The Emerging Political Economy of the 21st Century: The New Rise of China, Neoliberalism, and Neocolonialism
In response to the main theme of the joint project, “Conflict, Justice, and Decolonization”, Subproject III focuses on the global emerging political economy in relation to the contemporary new rise of China.
From the aftermath of the Cold War era to the 21st century, in an era of global capitalism and neoliberal policy, China’s rapid rise has led to a restructuring of global political economy and the realignment of regional security in East and Southeast Asia. Behind this economic and political restructuring, there lies a complicated history of colonial struggles as well as complex identity conflicts. This development has produced an unequal power structure and engendered hidden injuries of neo-colonialism.
To engage with the complex political economic situation of the 21st century, Subproject III uses global comparative perspectives to study various dimensions and topics including cultural identity, capital, market economy, relations of production, Asian financial crisis, regional security, and theoretical discourse. In particular, we are concerned emerging regions including Central Asia, Southeast Asia, Africa, and South America.
In the first two years, we organized international conferences and symposiums, including “Belt and Road: Globalization of China’s Political Economy”, “Egalitarianism and Inequality”, and “Sinophobia in the Rise of China”. Through them, we had intellectual and case studies exchanges with scholars from Europe, Australia, South America, and Mainland China, so that we can reflect on the macro-theories, which are essential for future comparative analysis.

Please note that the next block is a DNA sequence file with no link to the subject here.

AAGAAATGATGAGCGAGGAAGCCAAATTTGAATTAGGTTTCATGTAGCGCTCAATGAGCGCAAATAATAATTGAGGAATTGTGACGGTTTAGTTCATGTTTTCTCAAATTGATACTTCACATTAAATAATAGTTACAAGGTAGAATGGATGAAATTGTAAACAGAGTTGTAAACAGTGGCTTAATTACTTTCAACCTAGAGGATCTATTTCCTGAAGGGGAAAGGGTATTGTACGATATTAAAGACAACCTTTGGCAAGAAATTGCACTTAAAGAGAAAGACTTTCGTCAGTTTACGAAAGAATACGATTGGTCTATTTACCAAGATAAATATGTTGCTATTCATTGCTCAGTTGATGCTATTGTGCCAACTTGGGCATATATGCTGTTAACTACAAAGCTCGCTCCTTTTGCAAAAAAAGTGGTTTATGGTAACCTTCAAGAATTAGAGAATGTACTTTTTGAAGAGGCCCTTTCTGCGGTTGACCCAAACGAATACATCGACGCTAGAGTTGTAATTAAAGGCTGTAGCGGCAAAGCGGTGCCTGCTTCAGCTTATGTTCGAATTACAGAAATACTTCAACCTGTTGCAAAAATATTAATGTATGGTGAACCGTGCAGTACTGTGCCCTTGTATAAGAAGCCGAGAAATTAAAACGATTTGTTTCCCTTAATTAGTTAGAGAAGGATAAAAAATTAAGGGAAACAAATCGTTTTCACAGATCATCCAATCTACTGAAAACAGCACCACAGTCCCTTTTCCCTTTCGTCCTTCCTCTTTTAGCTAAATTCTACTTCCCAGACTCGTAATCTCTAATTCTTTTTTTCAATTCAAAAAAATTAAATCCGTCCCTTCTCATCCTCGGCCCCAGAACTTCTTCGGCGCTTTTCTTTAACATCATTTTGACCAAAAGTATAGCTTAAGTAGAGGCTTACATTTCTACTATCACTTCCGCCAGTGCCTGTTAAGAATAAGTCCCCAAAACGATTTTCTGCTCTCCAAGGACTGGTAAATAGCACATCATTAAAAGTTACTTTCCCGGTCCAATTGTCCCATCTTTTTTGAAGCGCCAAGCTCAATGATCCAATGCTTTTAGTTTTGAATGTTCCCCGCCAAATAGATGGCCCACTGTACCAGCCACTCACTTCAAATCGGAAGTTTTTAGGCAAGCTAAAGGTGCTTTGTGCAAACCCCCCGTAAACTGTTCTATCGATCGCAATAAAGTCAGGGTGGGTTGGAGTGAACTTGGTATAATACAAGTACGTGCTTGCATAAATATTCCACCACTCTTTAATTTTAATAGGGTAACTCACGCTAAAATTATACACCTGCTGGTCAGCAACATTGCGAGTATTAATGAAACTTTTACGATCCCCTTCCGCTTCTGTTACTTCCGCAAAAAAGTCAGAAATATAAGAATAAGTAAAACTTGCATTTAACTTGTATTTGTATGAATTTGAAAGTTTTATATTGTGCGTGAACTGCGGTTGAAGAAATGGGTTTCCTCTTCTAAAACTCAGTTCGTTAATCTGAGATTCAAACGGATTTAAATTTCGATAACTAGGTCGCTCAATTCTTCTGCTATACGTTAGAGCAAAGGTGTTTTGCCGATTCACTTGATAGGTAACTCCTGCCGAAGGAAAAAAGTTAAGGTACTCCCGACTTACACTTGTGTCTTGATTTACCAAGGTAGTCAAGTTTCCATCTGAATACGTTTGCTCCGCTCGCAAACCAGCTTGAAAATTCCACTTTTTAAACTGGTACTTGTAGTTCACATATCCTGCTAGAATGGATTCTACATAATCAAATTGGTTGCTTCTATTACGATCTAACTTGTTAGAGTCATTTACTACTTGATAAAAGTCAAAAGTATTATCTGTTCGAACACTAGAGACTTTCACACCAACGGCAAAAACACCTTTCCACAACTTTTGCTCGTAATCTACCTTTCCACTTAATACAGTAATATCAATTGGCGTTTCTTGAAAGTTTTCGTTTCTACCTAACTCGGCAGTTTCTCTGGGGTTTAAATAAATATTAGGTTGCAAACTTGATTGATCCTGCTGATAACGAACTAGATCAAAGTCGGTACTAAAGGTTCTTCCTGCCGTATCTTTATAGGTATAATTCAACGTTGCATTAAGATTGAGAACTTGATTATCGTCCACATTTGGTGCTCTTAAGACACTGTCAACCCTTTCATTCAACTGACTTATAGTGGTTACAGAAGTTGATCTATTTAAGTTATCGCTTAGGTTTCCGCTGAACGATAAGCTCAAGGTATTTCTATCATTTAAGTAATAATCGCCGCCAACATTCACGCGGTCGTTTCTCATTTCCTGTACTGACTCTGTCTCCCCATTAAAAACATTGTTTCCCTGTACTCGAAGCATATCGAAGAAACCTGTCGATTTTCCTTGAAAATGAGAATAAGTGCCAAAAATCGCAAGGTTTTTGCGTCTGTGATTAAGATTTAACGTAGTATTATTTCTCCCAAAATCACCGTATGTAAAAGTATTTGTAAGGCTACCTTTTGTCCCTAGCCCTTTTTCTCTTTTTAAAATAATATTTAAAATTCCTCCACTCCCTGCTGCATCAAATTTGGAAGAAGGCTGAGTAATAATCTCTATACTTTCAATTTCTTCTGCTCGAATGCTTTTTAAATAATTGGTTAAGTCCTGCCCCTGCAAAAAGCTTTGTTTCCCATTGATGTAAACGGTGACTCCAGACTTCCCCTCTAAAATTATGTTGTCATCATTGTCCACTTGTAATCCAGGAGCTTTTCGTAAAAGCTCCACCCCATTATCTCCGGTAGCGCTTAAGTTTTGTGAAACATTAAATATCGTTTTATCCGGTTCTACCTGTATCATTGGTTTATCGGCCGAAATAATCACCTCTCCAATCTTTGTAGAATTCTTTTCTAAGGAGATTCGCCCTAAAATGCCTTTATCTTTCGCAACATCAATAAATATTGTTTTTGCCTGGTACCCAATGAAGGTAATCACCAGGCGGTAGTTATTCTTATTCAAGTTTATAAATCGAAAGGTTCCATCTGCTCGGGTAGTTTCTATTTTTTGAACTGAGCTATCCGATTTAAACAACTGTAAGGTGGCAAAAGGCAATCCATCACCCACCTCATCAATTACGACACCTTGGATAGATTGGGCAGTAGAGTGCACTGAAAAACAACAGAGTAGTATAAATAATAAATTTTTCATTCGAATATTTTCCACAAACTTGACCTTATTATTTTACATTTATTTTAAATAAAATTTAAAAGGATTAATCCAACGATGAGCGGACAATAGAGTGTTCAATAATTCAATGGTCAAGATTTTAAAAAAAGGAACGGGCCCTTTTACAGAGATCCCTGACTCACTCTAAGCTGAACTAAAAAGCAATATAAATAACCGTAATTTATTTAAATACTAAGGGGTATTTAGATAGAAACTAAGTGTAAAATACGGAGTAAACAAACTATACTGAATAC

In the 3rd to 5th years, we will focus on the concrete comparative analysis. We will analysis East Asian issues resulted from the Rise of China in the framework of global comparative studies, stimulate more diverse knowledge production, so as to facilitate more international exchange.
*The Crisis of Identity Politics in the Rise of a New Greater China: Its Historical Formation and Future Possibilities—Allen Chun,Institute of Social Research and Cultural Studies, National Chiao Tung University
*The Integration of Neoliberalism and Neocolonialism: The Morphological Analysis of China's Culture Go Out Policy—Yu-Hui Tai,Department of Communication & Technology, National Chiao Tung University
*Twenty-first Century Revival of Confucianism and the Restructuring of Political and Economic Security Systems in East and Southeast Asia—Joyce C.H. Liu,Institute of Social Research and Cultural Studies, National Chiao Tung University
*China-Africa Relations and the Moral Politics of Geopolitical Imaginaries—Derek Sheridan, Institue of Ethnology, Academic Sinica
*Struggle of Memory and the Exit Phase of Revolutionary Regimes: A Comparative Analysis of Soviet Union, China, and Iran — Yuan-Horng Chu, Institute of Social Research and Cultural Studies, National Chiao Tung University
*Memory As Is: Politics of Colonial Memories in Taiwan and South Korea Compared — Yoshihisa Amae, Graduate Institue of Taiwan Studies, Chang Jung Christian University